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How to Properly Characterize Your Workers as Employees or Independent Contractors

This post is part of a new series that specifically discusses employment law issues for startups and small businesses operating in New York State and New York City.

Many businesses rely on independent contractors, instead of employees, for their staffing needs.  The reasons for doing so are obvious – among them, savings in labor costs.  But misclassification of a worker as an independent contractor (as opposed to an employee) may have a number of legal consequences for a business, including:

  • Payment of back taxes and penalties for federal and state income taxes, Social Security, Medicare and unemployment;
  • Reimbursement of wages that the business should have paid the worker under applicable wage and hour laws, such as minimum and overtime wages; and
  • Payment of penalties and benefits for workers’ compensation insurance and disability benefits insurance that should have been obtained to cover worker injuries.

These consequences can be costly, because many of the back payments and penalties cover multi-year periods.

To complicate matters, there is no single test for determining whether a worker is an independent contractor, with many of the administrative agencies in charge of doling out the various penalties above adopting their own tests.  To cover each of those tests here is beyond the scope of this post.  Below we discuss the common law direction-and-control test, which is one of the more commonly applied tests under New York law.

The common law direction-and-control test is the test that is generally applied to determine whether a worker is an employee or independent contractor for purposes of determining unemployment insurance and state income tax withholding obligations as well as claims involving workers’ compensation insurance, disability insurance, discrimination and retaliation in New York State.

Under the direction-and-control test, a worker is an employee if the employer exercises control over either the results produced by the worker, or the means used to achieve the results.  In re Charles A. Field Delivery Serv., Inc., 66 N.Y.2d 516, 521 (N.Y. 1985).  Of these two factors, control over the means of production is the most significant.  Id. at 521.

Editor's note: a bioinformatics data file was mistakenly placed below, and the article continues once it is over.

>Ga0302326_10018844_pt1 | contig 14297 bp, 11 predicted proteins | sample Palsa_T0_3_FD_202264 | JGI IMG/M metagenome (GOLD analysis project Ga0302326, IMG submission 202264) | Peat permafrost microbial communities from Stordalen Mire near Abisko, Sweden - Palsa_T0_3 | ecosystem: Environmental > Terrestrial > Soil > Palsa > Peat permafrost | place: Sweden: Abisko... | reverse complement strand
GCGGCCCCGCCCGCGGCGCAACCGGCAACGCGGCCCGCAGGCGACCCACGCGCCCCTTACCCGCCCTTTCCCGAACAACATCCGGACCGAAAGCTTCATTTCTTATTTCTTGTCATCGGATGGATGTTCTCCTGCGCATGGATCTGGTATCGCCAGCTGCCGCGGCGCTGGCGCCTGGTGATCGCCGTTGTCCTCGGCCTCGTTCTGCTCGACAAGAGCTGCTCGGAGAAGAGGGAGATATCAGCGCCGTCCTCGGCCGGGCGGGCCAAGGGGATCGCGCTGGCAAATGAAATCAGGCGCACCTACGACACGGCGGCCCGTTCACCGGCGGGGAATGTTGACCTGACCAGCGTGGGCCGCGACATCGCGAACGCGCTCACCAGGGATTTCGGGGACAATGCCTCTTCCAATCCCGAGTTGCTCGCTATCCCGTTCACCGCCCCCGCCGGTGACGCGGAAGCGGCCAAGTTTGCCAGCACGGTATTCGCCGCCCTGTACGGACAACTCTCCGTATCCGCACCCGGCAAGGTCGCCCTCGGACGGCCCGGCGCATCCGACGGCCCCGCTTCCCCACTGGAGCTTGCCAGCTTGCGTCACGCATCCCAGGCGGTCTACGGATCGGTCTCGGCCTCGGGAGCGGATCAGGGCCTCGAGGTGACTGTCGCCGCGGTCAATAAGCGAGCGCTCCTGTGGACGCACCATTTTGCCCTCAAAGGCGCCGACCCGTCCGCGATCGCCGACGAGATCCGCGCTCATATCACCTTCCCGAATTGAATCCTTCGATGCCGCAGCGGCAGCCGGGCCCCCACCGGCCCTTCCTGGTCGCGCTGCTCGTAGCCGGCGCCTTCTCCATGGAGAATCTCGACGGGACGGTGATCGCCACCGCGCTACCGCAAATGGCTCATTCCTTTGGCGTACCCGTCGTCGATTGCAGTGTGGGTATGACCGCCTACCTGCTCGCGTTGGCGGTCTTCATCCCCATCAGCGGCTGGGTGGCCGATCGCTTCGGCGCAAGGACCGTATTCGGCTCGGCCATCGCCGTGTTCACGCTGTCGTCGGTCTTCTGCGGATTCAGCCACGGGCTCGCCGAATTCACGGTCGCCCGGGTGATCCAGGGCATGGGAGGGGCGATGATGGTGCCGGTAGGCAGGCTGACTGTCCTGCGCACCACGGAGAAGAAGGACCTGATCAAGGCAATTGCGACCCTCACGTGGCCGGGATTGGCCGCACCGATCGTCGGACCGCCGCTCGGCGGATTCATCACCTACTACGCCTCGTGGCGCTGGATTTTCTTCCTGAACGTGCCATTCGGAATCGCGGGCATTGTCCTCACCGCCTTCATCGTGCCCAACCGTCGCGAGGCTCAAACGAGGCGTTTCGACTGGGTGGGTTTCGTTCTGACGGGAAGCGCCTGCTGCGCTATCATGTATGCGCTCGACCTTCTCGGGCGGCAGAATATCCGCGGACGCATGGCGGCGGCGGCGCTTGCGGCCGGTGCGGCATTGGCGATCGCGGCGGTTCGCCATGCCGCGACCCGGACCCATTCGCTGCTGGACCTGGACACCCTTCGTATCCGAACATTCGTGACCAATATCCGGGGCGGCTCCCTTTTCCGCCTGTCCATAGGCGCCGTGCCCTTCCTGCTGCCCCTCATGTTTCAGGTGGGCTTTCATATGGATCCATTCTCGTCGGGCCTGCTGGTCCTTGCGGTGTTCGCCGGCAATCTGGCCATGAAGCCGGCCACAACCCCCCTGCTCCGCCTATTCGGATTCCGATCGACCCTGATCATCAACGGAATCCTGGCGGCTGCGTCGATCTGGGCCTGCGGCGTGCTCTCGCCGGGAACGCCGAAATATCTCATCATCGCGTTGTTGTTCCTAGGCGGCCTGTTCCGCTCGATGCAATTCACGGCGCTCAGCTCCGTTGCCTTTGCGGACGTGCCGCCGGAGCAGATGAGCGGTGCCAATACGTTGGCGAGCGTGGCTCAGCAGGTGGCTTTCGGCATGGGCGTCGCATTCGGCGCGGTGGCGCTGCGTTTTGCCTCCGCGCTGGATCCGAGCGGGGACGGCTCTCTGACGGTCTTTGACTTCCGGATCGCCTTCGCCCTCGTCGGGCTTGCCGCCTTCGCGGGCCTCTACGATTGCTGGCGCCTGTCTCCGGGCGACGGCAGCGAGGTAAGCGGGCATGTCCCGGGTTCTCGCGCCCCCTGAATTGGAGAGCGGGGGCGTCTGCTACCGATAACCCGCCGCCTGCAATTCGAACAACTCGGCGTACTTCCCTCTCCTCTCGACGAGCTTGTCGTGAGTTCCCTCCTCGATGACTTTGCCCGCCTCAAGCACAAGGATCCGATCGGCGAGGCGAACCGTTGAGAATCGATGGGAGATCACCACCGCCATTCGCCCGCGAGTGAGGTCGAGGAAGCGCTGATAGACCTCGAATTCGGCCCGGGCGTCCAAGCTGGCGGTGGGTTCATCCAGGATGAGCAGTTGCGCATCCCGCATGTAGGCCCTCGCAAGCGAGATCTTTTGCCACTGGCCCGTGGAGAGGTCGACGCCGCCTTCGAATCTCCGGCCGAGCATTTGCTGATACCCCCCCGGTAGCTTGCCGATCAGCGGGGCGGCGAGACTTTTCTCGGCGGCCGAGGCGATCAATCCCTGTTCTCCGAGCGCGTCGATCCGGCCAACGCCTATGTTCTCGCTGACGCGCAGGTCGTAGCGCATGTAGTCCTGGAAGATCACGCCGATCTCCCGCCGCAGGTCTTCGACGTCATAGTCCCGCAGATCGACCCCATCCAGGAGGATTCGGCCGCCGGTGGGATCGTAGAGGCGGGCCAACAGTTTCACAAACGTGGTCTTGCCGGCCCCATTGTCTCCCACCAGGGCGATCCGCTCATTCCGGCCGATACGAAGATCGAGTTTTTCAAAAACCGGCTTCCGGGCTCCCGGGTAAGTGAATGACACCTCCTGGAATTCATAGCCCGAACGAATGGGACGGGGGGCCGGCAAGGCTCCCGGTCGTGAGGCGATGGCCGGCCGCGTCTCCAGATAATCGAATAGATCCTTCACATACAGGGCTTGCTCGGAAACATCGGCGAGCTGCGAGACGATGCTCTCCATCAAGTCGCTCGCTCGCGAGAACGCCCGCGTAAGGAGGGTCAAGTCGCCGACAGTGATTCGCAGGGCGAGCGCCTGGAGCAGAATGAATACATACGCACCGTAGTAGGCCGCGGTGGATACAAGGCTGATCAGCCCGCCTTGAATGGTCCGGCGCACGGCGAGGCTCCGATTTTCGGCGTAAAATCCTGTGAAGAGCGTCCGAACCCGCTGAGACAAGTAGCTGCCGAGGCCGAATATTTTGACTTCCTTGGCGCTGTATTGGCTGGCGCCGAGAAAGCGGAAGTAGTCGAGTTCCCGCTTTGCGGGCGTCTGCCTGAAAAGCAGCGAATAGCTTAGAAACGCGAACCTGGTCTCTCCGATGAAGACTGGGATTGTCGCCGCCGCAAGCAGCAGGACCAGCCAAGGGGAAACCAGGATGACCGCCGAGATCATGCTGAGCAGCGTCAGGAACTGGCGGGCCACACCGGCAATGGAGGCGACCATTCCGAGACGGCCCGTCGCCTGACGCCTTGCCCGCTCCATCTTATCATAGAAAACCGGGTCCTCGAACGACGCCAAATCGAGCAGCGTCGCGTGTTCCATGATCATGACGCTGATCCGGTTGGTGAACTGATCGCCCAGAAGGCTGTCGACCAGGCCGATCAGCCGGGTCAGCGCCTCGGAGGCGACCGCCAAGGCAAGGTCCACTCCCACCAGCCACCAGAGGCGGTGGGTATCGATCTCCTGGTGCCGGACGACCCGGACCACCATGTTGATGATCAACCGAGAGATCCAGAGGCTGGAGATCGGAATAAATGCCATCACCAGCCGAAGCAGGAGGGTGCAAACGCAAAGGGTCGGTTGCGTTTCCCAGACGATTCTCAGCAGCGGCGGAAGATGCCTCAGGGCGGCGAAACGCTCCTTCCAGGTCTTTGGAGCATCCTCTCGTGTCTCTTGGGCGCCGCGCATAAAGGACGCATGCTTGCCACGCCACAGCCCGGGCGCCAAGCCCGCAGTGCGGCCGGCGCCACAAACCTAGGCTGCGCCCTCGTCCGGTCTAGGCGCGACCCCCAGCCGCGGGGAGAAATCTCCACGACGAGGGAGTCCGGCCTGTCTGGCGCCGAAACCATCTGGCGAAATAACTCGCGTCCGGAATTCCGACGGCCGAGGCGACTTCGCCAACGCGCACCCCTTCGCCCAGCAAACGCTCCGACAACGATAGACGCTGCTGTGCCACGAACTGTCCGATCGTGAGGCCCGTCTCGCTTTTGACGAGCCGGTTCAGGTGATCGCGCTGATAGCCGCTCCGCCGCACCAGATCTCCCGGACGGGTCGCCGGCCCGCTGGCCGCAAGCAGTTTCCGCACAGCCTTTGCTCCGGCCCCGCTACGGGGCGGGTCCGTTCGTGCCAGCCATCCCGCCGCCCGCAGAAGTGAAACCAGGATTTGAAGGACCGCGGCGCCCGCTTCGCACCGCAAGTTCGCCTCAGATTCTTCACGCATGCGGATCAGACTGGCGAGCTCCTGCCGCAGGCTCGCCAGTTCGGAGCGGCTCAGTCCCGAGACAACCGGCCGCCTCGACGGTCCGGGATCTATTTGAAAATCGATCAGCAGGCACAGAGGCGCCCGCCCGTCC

All factors are considered to determine the degree of supervision, direction and control exercised over the services. Generally, an employer controls what will be done – that is, the manner, means, and results.  An employer-employee relationship may exist if the employer:

  • Chooses when, where, and how the worker performs services
  • Provides the worker with facilities, equipment, tools, and supplies
  • Directly supervises the services
  • Sets the hours of work
  • Requires exclusive services
  • Sets the rate of pay
  • Requires attendance at meetings and/or training sessions
  • Asks for oral or written reports
  • Reserves the right to review and approve the work product
  • Evaluates job performance
  • Requires prior permission for absences
  • Has the right to hire and fire

See New York Department of Labor: Independent Contractors, available at

Conversely, independent contractors are free from supervision, direction and control in the performance of their duties.  They are in business for themselves, offering their services to the general public.

Signs of independent contractor status include a person who:

  • Has an established business
  • Advertises that business in the electronic or print media
  • Uses business cards and stationary
  • Carries insurance
  • Keeps a place of business and invests in facilities, equipment, and supplies
  • Pays their own expenses
  • Assumes risk for profit or loss
  • Sets their own schedule
  • Sets or negotiates their own pay rate
  • Offers services to other businesses (competitive or non-competitive)
  • Is free to refuse work offers
  • May choose to hire help

See New York Department of Labor: Independent Contractors, available at

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